Sri Lanka holds rates, expects growth from lower crowding out

Sri Lanka's state minister of defence Ruwan Wijewardene (L) takes part in a press conference in Colombo on April 24, 2019. - A Sri Lankan security dragnet hunting those responsible for horrifying bombings that claimed more than 350 lives has scooped up a further 18 suspects, police said April 24, as pressure mounted on politicians to explain why no one acted on intelligence warnings. (Photo by ISHARA S. KODIKARA / AFP) (Photo credit should read ISHARA S. KODIKARA/AFP/Getty Images)

Apr 16, 2013 (LBO) – Sri Lanka held policy rates steady amid heavy demand for bank credit from the state but expected economic activity to pick up after state borrowing reduce helped by an electricity tariff hike. “Inflation is expected to remain at these benign levels supported by prudent demand management policies, although the proposed revisions to administered prices are likely to exert some upward pressure on price levels,” the Central Bank said.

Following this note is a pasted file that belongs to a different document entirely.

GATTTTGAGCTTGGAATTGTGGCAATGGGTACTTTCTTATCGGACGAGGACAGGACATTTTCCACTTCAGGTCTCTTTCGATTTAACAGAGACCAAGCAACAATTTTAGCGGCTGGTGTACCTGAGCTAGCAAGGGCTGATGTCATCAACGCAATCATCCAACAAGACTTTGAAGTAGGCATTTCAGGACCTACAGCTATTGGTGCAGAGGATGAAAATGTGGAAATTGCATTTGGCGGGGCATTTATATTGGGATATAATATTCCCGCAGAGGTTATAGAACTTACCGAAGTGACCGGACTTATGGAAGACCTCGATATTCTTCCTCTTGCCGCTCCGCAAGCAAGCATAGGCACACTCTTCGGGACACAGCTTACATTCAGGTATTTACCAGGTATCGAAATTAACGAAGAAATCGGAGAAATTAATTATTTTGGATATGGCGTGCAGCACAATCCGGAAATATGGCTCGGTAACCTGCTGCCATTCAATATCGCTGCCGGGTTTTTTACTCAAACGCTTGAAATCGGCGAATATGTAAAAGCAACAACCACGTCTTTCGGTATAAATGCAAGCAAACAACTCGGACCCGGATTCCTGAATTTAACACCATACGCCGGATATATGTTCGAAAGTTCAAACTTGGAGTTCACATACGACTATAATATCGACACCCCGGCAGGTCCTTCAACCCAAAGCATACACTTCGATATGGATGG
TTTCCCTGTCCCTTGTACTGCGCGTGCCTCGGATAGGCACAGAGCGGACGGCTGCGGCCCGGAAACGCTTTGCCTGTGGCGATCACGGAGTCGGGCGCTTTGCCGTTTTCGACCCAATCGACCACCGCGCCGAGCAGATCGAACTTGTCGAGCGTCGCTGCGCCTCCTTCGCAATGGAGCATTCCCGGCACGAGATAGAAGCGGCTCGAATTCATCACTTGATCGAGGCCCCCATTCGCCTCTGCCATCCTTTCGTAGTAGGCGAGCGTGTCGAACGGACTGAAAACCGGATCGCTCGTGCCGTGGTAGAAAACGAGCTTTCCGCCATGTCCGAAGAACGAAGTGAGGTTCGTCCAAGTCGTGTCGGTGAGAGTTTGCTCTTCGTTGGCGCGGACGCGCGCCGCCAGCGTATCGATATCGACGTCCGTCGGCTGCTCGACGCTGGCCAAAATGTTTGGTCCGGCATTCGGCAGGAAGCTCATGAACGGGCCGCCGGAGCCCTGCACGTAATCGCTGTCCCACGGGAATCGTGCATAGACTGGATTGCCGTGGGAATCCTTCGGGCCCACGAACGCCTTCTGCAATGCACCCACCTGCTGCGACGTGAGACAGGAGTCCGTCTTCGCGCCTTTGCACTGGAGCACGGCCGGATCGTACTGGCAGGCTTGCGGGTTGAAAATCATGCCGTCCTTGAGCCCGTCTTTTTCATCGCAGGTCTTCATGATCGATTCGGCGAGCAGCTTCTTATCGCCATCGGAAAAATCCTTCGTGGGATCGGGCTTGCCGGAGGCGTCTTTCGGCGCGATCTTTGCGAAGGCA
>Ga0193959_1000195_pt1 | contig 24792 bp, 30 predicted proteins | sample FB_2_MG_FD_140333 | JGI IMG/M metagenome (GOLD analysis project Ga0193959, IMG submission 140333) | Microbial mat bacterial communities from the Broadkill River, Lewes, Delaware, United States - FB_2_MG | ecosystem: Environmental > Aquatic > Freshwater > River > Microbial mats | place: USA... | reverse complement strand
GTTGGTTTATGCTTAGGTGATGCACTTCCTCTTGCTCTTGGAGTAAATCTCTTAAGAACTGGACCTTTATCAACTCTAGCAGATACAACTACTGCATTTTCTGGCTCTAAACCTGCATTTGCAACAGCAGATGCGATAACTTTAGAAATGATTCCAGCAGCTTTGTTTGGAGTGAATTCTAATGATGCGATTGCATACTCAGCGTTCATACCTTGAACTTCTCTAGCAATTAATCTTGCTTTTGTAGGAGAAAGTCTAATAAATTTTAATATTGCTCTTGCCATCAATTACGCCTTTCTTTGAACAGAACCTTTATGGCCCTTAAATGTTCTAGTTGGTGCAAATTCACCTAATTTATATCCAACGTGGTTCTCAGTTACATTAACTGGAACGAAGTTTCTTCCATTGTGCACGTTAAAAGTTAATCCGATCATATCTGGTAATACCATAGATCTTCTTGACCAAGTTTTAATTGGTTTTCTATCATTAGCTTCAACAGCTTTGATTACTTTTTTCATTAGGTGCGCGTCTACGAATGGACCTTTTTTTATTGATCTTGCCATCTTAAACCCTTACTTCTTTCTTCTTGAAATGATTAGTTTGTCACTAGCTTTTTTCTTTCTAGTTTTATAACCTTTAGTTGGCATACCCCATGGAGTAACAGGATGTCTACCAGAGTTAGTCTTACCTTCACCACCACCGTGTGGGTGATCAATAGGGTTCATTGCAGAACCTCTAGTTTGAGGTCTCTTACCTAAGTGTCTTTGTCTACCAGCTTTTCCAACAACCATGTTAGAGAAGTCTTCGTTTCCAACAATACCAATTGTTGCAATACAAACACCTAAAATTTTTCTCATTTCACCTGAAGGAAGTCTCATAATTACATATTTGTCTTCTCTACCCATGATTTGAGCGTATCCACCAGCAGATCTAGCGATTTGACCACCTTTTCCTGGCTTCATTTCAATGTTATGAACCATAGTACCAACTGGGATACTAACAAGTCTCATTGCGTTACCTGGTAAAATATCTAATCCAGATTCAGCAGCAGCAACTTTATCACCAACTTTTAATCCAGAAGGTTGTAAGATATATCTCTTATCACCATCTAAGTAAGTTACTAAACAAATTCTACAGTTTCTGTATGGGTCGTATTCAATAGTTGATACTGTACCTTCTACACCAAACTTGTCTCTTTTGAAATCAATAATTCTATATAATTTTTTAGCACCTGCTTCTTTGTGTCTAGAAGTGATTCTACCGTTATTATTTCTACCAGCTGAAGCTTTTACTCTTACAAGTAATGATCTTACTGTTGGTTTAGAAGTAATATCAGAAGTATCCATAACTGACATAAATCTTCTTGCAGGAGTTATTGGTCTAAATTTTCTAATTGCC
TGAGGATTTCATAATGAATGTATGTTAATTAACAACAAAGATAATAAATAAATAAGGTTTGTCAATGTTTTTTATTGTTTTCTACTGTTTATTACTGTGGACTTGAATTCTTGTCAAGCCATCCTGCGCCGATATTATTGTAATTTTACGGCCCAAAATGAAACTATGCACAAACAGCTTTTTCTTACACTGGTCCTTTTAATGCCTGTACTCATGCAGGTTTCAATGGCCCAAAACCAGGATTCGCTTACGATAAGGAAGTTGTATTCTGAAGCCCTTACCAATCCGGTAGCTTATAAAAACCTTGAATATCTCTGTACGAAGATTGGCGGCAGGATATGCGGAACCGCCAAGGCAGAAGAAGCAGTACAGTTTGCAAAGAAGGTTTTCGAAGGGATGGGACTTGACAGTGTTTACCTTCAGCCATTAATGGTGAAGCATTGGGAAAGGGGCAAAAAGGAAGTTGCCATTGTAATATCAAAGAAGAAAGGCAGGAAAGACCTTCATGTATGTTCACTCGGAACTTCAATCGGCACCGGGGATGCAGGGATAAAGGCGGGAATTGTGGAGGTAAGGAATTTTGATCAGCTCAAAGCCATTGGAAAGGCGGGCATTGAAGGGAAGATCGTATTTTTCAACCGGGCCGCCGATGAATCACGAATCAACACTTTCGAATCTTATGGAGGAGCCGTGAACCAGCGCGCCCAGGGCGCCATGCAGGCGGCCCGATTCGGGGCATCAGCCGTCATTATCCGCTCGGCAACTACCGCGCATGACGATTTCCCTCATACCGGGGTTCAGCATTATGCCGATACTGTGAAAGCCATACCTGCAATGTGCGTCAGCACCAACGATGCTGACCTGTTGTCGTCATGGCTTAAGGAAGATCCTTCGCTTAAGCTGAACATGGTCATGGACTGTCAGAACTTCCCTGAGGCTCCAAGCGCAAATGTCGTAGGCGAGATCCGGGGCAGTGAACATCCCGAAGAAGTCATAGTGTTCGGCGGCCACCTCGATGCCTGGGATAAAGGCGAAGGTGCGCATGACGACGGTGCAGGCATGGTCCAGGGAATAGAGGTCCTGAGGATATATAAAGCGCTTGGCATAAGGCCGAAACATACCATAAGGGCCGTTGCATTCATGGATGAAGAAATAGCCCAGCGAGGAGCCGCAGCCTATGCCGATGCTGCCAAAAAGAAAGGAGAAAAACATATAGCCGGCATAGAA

“Monetary policy measures taken so far indicate that expected results are being realised, providing reasonable stimulus for a higher economic growth.

“At the same time, further deceleration of demand driven inflation on a sustainable basis would provide space for further easing of monetary policy.”

The Central Bank in its April monetary policy review kept policy rates at 7.5 percent to 9.5 percent saying heavy state borrowing from the banking system was still crowding out private sector borrowings.

In February 36.7 billion rupees had been borrowed from the banking system. Private businesses had also borrowed 18.7 billion rupees.

A slowing economy and reduced imports had hit government revenues in the wake of a balance of payments crisis, tri